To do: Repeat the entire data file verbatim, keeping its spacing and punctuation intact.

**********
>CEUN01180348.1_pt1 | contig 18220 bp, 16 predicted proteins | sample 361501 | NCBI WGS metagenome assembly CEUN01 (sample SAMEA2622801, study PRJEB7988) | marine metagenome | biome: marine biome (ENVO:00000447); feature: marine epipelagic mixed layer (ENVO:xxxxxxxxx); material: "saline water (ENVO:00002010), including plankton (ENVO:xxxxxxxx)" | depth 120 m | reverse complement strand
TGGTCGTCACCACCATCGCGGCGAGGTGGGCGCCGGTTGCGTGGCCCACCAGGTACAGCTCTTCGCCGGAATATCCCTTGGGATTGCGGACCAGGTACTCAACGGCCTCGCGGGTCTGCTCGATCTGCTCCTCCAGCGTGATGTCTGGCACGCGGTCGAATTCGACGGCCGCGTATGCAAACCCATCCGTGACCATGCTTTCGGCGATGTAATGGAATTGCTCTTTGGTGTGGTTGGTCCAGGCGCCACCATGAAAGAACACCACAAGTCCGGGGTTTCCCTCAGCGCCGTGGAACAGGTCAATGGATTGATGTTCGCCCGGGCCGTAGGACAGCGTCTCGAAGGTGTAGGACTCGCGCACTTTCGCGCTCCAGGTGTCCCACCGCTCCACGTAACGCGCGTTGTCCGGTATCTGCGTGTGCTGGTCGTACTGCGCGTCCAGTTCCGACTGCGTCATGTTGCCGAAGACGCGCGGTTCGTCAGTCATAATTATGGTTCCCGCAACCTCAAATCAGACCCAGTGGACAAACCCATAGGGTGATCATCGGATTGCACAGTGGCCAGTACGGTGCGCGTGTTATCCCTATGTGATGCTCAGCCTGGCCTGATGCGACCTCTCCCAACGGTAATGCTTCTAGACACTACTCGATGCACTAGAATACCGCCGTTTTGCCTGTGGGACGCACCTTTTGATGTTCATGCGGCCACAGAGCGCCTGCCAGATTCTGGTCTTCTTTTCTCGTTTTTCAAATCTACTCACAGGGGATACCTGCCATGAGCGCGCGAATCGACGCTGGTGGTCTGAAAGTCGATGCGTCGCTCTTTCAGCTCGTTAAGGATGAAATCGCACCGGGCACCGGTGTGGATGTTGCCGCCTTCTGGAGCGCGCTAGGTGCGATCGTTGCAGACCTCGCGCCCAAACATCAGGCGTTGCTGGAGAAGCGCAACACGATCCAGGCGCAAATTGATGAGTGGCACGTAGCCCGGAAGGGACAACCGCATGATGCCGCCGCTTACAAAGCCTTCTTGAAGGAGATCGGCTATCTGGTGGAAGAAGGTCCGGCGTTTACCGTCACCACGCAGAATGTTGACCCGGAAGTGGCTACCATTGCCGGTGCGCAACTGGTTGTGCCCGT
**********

>CEUN01180348.1_pt1 | contig 18220 bp, 16 predicted proteins | sample 361501 | NCBI WGS metagenome assembly CEUN01 (sample SAMEA2622801, study PRJEB7988) | marine metagenome | biome: marine biome (ENVO:00000447); feature: marine epipelagic mixed layer (ENVO:xxxxxxxxx); material: "saline water (ENVO:00002010), including plankton (ENVO:xxxxxxxx)" | depth 120 m | reverse complement strand
TGGTCGTCACCACCATCGCGGCGAGGTGGGCGCCGGTTGCGTGGCCCACCAGGTACAGCTCTTCGCCGGAATATCCCTTGGGATTGCGGACCAGGTACTCAACGGCCTCGCGGGTCTGCTCGATCTGCTCCTCCAGCGTGATGTCTGGCACGCGGTCGAATTCGACGGCCGCGTATGCAAACCCATCCGTGACCATGCTTTCGGCGATGTAATGGAATTGCTCTTTGGTGTGGTTGGTCCAGGCGCCACCATGAAAGAACACCACAAGTCCGGGGTTTCCCTCAGCGCCGTGGAACAGGTCAATGGATTGATGTTCGCCCGGGCCGTAGGACAGCGTCTCGAAGGTGTAGGACTCGCGCACTTTCGCGCTCCAGGTGTCCCACCGCTCCACGTAACGCGCGTTGTCCGGTATCTGCGTGTGCTGGTCGTACTGCGCGTCCAGTTCCGACTGCGTCATGTTGCCGAAGACGCGCGGTTCGTCAGTCATAATTATGGTTCCCGCAACCTCAAATCAGACCCAGTGGACAAACCCATAGGGTGATCATCGGATTGCACAGTGGCCAGTACGGTGCGCGTGTTATCCCTATGTGATGCTCAGCCTGGCCTGATGCGACCTCTCCCAACGGTAATGCTTCTAGACACTACTCGATGCACTAGAATACCGCCGTTTTGCCTGTGGGACGCACCTTTTGATGTTCATGCGGCCACAGAGCGCCTGCCAGATTCTGGTCTTCTTTTCTCGTTTTTCAAATCTACTCACAGGGGATACCTGCCATGAGCGCGCGAATCGACGCTGGTGGTCTGAAAGTCGATGCGTCGCTCTTTCAGCTCGTTAAGGATGAAATCGCACCGGGCACCGGTGTGGATGTTGCCGCCTTCTGGAGCGCGCTAGGTGCGATCGTTGCAGACCTCGCGCCCAAACATCAGGCGTTGCTGGAGAAGCGCAACACGATCCAGGCGCAAATTGATGAGTGGCACGTAGCCCGGAAGGGACAACCGCATGATGCCGCCGCTTACAAAGCCTTCTTGAAGGAGATCGGCTATCTGGTGGAAGAAGGTCCGGCGTTTACCGTCACCACGCAGAATGTTGACCCGGAAGTGGCTACCATTGCCGGTGCGCAACTGGTTGTGCCCGT